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Robert Boyle
Hennig Brand
Georg Brandt
John Dalton
Antoine Lavoisier
Albertus Magnus
Joseph Priestley
Carl Wilhelm Scheele

History of Science and Technology Index

 

Some examples of minerals

Rutile

Rutile

Rutile is a mineral found in igneous and metamorphic rocks. It is composed primarily of titanium dioxide (TiO2) in association with other minerals such as quartz (SiO2), tourmaline (a complex silicate mineral), barite (BaSO4), hematite (Fe2O3) and other oxides and silicates.

 

Columbite

columbite

Columbite is a mineral found in igneous rocks. It is an ore of niobium (Fe2+Nb2O6). Also called tantalite when there is more tantalum present than niobium (tantalite (Fe, Mn) (Ta, Nb)2O6). Associated with iron, manganese and magnesium oxides.

 

Chalcopyrite

Chalcopyrite

Chalcopyrite is a copper iron sulfide mineral (CuFeS2) found in igneous, metamorphic and sedimentary rocks. It is associated with pyrite (FeS), tetrahedrite (Cu9Fe2+3Sb4S13), galena (PbS), Cobaltite (CoAsS) and sphalerite (ZnS).

 

Images adapted from Understanding Science No. 28 Second Edition

 

HISTORY OF SCIENCE AND TECHNOLOGY

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Rocks, Minerals and Ores

What is a rock?

Rocks are a mixture of minerals. There are three main types of rock.

rocks

Image adapted from Understanding Science No. 88 Second Edition

 

Igneous (from the Latin ignis, meaning fire) : These rocks were formed from a molten state and originated from magma, the semi-fluid material that exists just under the Earth's crust. Igneous rocks can be formed at the surface, for example lava from an erupting volcano, or in chambers under the surface, forming rocks such as granite.

Sedimentary: Rivers, lakes, oceans and glaciers all transport and deposit small pieces of weathered rock. Wind can also transport small pieces of weathered rock. Deposits of this kind, sand and mud for example, compressed over long periods of time, form sedimentary rocks of which shale is an example. Some sediments have organic origins. The inorganic shells and outer coverings of small invertebrates, such as snails and crustaceans, survived the death of the organism and collected on the sea bed. When these became compressed they formed limestone and chalk.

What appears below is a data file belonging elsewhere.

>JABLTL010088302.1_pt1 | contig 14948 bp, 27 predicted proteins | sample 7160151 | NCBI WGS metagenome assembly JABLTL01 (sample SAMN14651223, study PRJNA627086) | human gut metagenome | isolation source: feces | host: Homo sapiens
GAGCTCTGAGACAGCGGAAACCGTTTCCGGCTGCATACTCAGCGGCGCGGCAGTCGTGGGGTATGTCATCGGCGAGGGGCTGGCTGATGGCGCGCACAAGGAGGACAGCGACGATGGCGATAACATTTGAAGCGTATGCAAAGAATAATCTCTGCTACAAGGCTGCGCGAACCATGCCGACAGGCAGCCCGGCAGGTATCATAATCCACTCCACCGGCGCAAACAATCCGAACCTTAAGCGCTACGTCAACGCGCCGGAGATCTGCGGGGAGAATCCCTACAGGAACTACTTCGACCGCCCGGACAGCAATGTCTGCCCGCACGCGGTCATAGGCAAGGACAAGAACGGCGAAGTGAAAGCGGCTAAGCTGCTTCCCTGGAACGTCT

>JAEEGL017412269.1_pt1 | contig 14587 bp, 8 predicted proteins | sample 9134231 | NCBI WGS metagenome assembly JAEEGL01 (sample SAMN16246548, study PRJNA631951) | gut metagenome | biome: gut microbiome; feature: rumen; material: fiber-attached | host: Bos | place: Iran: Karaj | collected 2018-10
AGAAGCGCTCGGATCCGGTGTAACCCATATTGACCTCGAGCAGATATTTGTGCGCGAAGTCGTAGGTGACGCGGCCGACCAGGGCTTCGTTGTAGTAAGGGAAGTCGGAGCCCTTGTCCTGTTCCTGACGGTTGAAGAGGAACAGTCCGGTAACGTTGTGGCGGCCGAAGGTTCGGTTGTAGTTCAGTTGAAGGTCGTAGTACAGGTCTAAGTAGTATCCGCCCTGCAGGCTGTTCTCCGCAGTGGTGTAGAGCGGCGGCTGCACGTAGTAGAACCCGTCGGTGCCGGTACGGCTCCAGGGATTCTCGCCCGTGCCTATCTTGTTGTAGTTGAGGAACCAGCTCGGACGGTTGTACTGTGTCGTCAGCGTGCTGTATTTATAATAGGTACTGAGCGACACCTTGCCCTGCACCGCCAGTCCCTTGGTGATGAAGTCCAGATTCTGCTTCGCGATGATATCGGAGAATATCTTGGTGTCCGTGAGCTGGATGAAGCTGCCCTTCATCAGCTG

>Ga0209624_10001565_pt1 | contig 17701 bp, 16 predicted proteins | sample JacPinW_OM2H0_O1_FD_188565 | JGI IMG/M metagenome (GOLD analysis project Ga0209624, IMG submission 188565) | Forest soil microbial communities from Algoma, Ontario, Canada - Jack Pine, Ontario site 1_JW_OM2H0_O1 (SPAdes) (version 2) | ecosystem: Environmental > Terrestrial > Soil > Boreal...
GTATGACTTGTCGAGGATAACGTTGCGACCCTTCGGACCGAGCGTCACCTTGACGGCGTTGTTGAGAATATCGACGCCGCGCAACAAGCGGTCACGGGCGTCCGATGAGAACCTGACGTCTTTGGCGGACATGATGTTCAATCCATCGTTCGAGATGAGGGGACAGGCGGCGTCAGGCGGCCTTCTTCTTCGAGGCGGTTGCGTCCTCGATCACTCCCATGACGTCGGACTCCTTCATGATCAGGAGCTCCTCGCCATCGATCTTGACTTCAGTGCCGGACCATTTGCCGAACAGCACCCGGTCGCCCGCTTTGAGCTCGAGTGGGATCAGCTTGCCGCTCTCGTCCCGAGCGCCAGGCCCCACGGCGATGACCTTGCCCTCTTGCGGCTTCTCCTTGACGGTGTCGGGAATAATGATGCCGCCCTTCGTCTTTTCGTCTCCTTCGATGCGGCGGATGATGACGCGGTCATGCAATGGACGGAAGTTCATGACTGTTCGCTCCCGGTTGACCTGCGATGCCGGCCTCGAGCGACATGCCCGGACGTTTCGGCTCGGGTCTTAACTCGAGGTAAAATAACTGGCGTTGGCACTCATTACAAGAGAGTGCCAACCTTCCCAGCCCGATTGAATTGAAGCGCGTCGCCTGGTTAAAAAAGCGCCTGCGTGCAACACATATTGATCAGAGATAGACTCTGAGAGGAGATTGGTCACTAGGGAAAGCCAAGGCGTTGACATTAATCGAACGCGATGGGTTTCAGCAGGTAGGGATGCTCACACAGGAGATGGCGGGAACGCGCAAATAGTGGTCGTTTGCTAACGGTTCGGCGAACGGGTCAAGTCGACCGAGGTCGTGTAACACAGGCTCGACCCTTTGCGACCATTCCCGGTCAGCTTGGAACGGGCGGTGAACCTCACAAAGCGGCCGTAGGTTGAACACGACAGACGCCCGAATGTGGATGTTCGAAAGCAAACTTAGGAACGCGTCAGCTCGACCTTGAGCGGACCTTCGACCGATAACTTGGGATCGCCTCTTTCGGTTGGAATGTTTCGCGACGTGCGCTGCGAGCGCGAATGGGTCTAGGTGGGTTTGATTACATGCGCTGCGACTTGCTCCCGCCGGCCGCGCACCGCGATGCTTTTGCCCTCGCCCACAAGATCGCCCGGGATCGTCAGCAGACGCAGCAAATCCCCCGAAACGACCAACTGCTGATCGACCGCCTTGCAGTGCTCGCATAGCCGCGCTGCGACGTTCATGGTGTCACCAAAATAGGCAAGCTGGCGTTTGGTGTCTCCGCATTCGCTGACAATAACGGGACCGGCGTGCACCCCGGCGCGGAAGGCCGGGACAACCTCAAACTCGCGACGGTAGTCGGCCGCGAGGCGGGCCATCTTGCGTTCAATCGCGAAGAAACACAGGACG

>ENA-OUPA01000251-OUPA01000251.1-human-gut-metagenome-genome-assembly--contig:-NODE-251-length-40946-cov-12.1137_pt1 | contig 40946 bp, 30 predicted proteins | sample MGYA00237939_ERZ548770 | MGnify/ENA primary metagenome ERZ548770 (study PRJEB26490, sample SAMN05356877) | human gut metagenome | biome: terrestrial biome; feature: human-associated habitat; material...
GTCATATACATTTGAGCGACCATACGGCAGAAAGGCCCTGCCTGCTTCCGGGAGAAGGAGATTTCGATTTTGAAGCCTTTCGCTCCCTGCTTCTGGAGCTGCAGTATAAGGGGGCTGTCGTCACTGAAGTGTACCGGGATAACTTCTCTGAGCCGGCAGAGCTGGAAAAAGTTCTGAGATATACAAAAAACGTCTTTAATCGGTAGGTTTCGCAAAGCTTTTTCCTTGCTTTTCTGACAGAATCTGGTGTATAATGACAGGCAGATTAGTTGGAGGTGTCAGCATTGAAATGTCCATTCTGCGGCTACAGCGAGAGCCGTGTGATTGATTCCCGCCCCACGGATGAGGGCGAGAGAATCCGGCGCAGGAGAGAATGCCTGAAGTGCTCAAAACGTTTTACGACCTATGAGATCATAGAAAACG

Metamorphic: Both igneous and sedimentary rocks can be metamorphosed (changed) if they are exposed to high temperatures and pressures. This can happen due to movements of the Earth's crust or pressure from magma pushing up from below. Such increases in pressure and temperature, over long periods of time, can change limestone into marble and shale into slate.

 

What is a mineral?

A mineral makes up part of a rock. It usually occurs as a solid in the form of crystals and had a definite chemical formula. Minerals are inorganic in origin. Some minerals are found in rocks as the native element, for example gold and silver, but most are found as compounds.

 

What is an ore?

An ore is any rock that contains enough of a given mineral to be commercially viable to extract.

Using cobalt ores as examples:

There are more than 100 minerals that contain cobalt compounds but only around 30 of these contain enough cobalt to classed as ores. The 4 main cobalt ores are

  • Cobaltite (CoAsS) - mineral containing cobalt, arsenic and sulfur. It occurs in rocks association with other minerals such as magnetite (Fe3O4) and chalcopyrite (CuFeS2).

  • Skutterudite (CoAs3) - mineral containing cobalt and arsenic. It occurs in rocks associated with other minerals such as native silver, native bismuth, cobaltite and niccolite (NiAs)

  • Smaltite (Co,Fe,Ni)As2 - mineral containing cobalt, iron, nickel and arsenic. It occurs in rocks associated with other minerals containing nickel, copper, silver and other cobalt ores.

  • Safflorite (Co,Fe)As2 - mineral containing cobalt, iron and arsenic. It occurs in rocks associated with silver and other arsenic ores.

 

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